Some of my evaluations are somewhat subjective, especially opinions on how well the unit handles a loss of signal and motor-on range check results. Therefore they need to be taken as rough guides, not precision measurements. These range checks were all done in the Electric Scout, and as I noted in my last column, sometimes details of the installation matter a lot. In the Scout, the suggested equipment arrangement puts the receiver about 3/16 of an inch above and parallel to the motor battery, as shown in the picture below Note that the motor battery is immediately below the plywood plate to which the receiver is also attached For some controllers, this receiver location results in drastically shortened radio range with the motor running. Apparently switching noise is re-radiated by the battery and into the receiver. Being careful about the routing of the throttle-to-receiver lead helps, but for some ESCs that wasnt enough.
Moving the receiver to the fuselage side, as shown below, both gets it further from the motor battery and changes its orientation so that the receivers circuit board is perpendicular to the battery rather than parallel. This improved the radio range greatly for all of the listed units that didnt do very well with the receiver over the battery. These are noted as such in the throttle function data table.
Changing to a different receiver may also be an option in solving interference problems. I recently replaced the Airtronics receiver shown in the pictures with a Hitec 555 on the channel matching my new Multiplex Cockpit transmitter. Range checks with a known good combination (the Kontronik Sun 3000) resulted in slightly poorer results than with the Airtronics receiver, both motor on and motor off. So, in this airplane at least, a receiver swap did not change things significantly.
As always, range check any new airplane with both the motor off and running at part throttle, and dont fly if the range is drastically reduced from one to the other. Also recheck every time you either change ESC or receiver, or relocate one or the other inside the airplane. Also, your motor off range should not be less than if the ESC isnt there (though this is tough to check when using a BEC controller).
On another note, a couple of readers asked me to also include some units that are no longer in production in these guides, but this thing is already so late, I think Ill save that one for later. I will note, in the descriptions below, significant differences between the current production version and earlier versions of some of these units, where I know them.
ESCs of the month Kontronik Star-Line series
Before we get to the buyers guide, and to simplify some of the data presentation in the buyers guide, lets have a separate look at the Star-Line series of ESCs from Kontronik GmbH in Germany. There are five members of the family: a 40A rated BEC-equipped unit (StarBEC 40-6-12), a 50A BEC unit (StarBEC 50-6-14), and opto-coupled units with 40A and 70A ratings (StarOPT 40-6-18, StarOPT 40-10-30, and StarOPT 70-6-18). They are all similar in size and except for the heavier gauge wire on the StarOPT 70-6-18, you could probably not tell them apart without their labels unless you removed the shrink wrap. The StarBEC 50-6-14, as I mentioned earlier, has the highest capacity BEC Ive yet seen in a brushed motor controller, with a 5A surge rating and the ability to use BEC on up to 14 cells with 3 servos.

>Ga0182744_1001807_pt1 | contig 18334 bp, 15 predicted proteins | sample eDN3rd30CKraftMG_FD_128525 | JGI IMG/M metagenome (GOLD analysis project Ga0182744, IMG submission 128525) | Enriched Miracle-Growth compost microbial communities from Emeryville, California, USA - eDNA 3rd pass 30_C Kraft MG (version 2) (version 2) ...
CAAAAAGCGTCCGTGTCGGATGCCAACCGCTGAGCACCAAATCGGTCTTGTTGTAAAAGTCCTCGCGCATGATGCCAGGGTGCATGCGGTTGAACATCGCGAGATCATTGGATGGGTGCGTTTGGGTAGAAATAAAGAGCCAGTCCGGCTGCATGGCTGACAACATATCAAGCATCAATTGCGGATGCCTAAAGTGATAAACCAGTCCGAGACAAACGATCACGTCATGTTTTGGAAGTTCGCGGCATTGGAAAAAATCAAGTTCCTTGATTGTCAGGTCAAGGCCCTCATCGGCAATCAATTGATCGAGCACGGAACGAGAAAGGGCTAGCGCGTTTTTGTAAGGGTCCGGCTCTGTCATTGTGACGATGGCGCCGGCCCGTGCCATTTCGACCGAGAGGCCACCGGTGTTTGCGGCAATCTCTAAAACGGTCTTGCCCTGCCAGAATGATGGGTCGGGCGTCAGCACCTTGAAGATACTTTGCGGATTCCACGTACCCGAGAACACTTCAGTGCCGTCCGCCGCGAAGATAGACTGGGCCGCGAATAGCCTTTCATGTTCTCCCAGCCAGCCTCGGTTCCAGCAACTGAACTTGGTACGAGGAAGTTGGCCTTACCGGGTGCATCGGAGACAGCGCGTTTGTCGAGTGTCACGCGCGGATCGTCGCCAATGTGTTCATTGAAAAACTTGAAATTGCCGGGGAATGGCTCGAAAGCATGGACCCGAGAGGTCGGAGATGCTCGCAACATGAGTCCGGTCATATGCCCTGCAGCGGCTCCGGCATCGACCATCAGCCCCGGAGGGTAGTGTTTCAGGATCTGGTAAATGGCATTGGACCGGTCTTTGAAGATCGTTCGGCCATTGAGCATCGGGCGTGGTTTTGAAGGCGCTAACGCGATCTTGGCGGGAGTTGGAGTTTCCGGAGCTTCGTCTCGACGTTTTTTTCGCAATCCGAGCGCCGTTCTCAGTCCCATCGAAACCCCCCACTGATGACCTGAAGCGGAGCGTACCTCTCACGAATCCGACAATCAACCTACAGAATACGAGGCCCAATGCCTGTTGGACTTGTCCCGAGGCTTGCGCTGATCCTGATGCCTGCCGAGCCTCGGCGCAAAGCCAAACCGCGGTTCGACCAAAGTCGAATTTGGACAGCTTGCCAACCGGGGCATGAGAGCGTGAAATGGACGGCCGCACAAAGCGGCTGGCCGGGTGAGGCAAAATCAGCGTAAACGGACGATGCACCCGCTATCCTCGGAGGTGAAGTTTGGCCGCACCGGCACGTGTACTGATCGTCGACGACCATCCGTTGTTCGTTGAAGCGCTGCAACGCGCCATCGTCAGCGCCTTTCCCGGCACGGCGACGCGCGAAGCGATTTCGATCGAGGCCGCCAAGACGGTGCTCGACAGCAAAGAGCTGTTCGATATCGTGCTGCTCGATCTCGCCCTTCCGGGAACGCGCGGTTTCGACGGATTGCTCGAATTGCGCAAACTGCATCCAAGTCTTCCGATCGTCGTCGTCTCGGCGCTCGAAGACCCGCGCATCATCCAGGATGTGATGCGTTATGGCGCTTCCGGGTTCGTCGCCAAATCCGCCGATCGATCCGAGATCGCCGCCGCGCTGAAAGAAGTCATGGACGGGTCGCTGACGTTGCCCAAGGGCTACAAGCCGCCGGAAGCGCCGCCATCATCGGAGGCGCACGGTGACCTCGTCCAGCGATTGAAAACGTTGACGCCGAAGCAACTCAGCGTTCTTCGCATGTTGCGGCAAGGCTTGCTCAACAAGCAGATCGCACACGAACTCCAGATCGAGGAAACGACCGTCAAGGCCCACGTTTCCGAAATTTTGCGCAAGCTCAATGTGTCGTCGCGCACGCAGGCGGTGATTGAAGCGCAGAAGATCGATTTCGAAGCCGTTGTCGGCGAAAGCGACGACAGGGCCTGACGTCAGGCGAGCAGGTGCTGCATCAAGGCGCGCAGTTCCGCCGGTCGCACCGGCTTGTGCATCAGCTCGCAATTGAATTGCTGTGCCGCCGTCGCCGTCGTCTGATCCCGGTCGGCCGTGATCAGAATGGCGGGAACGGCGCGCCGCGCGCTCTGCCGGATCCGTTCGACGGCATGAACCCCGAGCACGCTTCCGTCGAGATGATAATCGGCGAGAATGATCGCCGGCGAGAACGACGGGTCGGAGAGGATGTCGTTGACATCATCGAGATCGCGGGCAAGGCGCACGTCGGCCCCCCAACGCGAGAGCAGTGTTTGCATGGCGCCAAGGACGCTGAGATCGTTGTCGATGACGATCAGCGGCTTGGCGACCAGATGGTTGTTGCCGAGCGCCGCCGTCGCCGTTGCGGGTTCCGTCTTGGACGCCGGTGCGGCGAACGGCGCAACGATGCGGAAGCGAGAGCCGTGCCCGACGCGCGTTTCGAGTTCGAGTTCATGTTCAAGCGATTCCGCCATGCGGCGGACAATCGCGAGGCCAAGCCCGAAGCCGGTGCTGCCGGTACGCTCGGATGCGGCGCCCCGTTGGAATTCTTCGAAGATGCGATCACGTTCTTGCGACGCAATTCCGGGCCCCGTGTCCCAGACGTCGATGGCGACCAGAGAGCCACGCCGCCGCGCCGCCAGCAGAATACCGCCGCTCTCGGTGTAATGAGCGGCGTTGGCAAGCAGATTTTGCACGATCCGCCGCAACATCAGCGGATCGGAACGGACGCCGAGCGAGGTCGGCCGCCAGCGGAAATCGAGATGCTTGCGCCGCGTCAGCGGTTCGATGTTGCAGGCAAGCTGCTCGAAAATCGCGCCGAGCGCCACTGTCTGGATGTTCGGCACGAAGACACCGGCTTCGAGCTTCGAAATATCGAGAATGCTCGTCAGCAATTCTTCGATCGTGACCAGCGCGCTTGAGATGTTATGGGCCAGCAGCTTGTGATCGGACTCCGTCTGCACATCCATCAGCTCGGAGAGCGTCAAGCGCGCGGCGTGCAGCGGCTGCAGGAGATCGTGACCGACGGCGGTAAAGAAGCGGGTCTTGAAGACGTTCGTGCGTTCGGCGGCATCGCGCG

The Star-Line have a unique protection feature (so far as I know, anyway): they have reverse drive battery polarity protection. You can connect the drive battery to the Stars backwards for a short time without damaging them. If you do this, the motor in your plane will begin to run slowly but backwards. I have tested this and it works as advertised. They do caution that if your motor starts running immediately after you connect the battery to disconnect it again immediately. After a few seconds the controller can be damaged.
Physically the Stars are compact flat packages just about the same size as the Sun 4000 featured in the last column, but wrapped in red rather than yellow shrink tubing. Operationally, as received they operate pretty much the same way as the Sun 4000 as well, with variable start and endpoints learned each time when you first power up and advance the throttle to full, a pronounced reverse exponential throttle curve and a soft brake. They have the same variable frequency at low speed and overall smooth and responsive operation as the Sun 4000 as well. With 40, 50, and 70 amp ratings they start where the newly expanded Sun series ends, and they have the opto-coupled variants which work with up to 18 cells.